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Search Continues For Nearly 300 Missing In South Korea Ferry Accident

Apr 17, 2014 (All Things Considered) — The search continues for survivors and answers in the South Korean ferry disaster. NPR's Anthony Kuhn offers details on the latest developments.

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Opposing Protests Pull Eastern Ukraine In Two Directions

Apr 17, 2014 (All Things Considered) — In eastern Ukraine, demonstrators supporting a unified Ukraine are rallying just blocks from where pro-Russian militants are occupying a government building.

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Amid The Tumult, What Dangers Face Minorities In Ukraine?

Apr 17, 2014 (All Things Considered) — Rita Izsak, the United Nations' special rapporteur on minority issues, discusses her recent visit to Ukraine.

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Out Of A Tough Day Of Diplomacy, A Surprising Deal On Ukraine

Apr 17, 2014 (All Things Considered) — Diplomats from the United States and Europe gathered in Geneva Thursday to discuss how to resolve the crisis in Ukraine. Secretary of State John Kerry and his counterparts from Russia, Ukraine and the European Union spoke for more than five hours on the issue.

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Peas in a can. (iStockphoto)

Consider The Can: An Unlikely Twist On A Louisiana Dish

Apr 17, 2014 (All Things Considered)

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Beware the fresh peas. The key to this tasty, hearty dish comes straight from a can. Out of the can and into the roux: The key to this hearty, simple dish can't be found at a farmer's market.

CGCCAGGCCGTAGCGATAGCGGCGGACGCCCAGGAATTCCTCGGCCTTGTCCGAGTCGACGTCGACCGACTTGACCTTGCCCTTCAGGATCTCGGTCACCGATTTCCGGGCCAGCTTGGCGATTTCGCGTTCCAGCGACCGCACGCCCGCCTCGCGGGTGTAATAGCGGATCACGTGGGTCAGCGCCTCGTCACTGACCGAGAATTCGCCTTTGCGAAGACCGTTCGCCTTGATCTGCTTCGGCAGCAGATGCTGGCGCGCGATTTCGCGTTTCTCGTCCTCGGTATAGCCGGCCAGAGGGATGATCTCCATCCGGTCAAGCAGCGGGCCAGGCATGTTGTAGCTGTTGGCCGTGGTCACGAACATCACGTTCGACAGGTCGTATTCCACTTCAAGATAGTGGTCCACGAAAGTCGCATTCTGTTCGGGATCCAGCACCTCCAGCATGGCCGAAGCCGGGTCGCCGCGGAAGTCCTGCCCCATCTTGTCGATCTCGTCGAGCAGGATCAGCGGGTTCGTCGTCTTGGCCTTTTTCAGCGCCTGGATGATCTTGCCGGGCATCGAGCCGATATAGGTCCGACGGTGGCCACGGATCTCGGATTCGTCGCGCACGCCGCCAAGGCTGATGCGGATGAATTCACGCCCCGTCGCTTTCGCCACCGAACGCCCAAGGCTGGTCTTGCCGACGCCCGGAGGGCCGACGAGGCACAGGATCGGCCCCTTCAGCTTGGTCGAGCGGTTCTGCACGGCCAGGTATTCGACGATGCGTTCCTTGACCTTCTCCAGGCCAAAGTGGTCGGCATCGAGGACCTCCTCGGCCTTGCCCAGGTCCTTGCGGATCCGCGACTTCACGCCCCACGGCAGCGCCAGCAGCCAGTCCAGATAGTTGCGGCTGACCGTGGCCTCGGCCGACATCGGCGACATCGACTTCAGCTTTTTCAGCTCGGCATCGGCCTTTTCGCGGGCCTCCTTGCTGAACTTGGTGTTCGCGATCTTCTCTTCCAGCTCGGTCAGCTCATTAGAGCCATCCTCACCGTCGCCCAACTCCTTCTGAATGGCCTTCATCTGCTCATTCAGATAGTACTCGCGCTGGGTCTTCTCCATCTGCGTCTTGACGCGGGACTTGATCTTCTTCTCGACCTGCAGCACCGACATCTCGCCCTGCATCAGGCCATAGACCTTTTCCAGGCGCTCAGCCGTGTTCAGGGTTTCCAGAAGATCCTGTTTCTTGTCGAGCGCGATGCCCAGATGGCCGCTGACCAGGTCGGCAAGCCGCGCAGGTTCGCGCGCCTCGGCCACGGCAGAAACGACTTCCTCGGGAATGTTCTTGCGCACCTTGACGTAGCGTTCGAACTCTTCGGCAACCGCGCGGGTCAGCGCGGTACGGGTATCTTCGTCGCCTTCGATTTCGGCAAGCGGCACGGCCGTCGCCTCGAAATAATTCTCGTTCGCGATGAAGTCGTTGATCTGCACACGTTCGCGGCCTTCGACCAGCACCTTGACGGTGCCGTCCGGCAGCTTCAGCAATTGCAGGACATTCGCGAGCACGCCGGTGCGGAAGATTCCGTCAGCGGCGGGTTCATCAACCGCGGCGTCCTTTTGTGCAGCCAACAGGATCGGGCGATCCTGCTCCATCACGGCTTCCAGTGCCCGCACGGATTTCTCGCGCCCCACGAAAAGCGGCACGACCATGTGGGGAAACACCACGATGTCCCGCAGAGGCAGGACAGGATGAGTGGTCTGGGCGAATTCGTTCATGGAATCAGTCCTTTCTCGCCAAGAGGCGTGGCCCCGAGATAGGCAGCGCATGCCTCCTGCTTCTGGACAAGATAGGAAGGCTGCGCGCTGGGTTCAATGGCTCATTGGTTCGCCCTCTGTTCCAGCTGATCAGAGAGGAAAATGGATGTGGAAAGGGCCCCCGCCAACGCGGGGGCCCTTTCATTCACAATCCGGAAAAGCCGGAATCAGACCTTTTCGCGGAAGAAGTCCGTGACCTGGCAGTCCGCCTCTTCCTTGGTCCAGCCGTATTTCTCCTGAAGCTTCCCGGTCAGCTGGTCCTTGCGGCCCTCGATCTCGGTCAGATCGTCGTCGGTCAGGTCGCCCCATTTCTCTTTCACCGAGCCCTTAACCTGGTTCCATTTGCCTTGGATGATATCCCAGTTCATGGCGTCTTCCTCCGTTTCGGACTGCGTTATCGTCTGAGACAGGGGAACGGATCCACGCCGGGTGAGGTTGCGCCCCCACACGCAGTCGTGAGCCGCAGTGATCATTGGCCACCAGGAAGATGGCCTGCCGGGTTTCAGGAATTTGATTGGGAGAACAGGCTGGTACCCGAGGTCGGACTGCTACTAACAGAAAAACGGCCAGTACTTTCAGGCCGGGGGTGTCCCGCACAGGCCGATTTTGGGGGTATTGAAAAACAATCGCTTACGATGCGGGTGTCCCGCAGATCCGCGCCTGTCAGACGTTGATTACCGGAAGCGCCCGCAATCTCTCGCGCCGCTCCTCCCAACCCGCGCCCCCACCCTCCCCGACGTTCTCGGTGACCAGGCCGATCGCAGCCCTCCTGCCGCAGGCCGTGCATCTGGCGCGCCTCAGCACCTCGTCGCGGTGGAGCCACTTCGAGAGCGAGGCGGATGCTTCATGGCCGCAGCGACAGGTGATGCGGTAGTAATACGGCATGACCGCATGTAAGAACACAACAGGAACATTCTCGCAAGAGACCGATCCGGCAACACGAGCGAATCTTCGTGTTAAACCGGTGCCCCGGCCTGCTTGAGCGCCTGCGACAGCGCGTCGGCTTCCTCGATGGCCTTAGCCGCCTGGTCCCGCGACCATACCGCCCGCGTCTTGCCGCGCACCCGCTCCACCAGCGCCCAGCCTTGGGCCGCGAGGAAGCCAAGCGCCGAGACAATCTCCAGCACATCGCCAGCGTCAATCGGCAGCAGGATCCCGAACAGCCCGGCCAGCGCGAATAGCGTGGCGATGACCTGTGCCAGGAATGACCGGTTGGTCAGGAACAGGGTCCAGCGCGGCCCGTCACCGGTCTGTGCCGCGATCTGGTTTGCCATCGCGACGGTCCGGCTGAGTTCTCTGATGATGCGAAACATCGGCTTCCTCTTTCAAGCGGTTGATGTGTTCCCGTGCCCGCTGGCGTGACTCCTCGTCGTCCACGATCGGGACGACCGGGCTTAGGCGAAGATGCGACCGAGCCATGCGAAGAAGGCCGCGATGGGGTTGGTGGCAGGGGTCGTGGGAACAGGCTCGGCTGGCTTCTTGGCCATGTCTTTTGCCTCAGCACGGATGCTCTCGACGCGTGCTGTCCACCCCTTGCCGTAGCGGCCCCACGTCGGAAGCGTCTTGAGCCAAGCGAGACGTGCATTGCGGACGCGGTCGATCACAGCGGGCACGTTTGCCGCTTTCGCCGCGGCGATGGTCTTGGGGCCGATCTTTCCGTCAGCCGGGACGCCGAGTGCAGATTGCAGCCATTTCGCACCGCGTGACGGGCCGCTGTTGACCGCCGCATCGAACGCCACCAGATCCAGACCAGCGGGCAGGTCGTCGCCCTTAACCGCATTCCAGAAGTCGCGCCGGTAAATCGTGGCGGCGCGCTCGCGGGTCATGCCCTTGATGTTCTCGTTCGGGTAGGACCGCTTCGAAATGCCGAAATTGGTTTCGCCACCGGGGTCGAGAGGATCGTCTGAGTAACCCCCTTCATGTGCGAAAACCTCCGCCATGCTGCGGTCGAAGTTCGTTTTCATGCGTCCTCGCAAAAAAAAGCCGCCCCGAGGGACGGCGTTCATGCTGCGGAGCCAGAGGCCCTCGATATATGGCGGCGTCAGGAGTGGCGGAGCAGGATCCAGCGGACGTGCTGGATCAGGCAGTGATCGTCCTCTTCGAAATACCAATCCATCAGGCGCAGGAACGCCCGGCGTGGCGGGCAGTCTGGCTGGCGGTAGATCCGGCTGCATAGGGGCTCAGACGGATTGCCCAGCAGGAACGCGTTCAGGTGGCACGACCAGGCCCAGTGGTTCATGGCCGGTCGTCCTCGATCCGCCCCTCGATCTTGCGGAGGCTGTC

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If you're under 10 years old, the ingredients to an Easter meal are probably self-evident: chocolate bunnies, jellybeans and Peeps. If you're older, the usual suspects may (or may not) be less sweet, but they're likely no less traditional.

Poppy Tooker, host of New Orleans Public Radio's Louisiana Eats, is no stranger to dinner table traditions — even if her favorite was a year-round affair. When Tooker was a child, her great-grandmother was still cooking, and her go-to side dish was something that, at first glance, might sound pretty typical: peas.

But, being a Creole who had grown up speaking French, her great-grandmother always gave them a distinctive Louisiana twist. She called her simple dish "Peas in a Roux," and she served it often with meaty main course.

Peas in a Roux may have been one of Tooker's favorite family dishes, but it took her years to get the recipe just right. She knew well how to make a roux, a tasty combination of oil and flour, but she was hamstrung by her taste for fresh veggies. "I kind of have a snobby attitude about my vegetables," Tooker admits.

It wasn't until she dispensed with the farmer's market and turned to canned peas that she had her epiphany. "I was in the grocery store, and I passed a big end cap of canned petit pois — those little, teeny, tiny peas that are canned. And I thought, 'You know, I bet that's what Mamman was actually using. I think I'll give that a try.' "

Finally, after turning to the petit pois — tossing in the peas, the juice, everything but the can itself — she rediscovered the taste she remembered so well. "Suddenly, I had completely and properly, finally recreated my great-grandmother's recipe."

Peas In A Roux

1 can of petit pois peas

4 tablespoons bacon grease

4 tablespoons flour

1 large onion, chopped

1 1/2 tablespoons sugar

1/2 teaspoon cayenne pepper

Salt and pepper to taste

2 tablespoons butter

Make a dark roux with the bacon grease and flour: Melt the bacon grease in a saucepan. Stir in the flour and continue stirring over medium-low heat for 10 to 12 minutes, or until the roux turns a chocolate color.

Add the onions and saute 5 minutes. Sprinkle sugar on the onion and cook 2 minutes. Add the peas (including the packing liquid in the can), cayenne pepper, salt and pepper. Reduce heat to low and cover. Simmer peas for 10 minutes. Stir in butter and serve.

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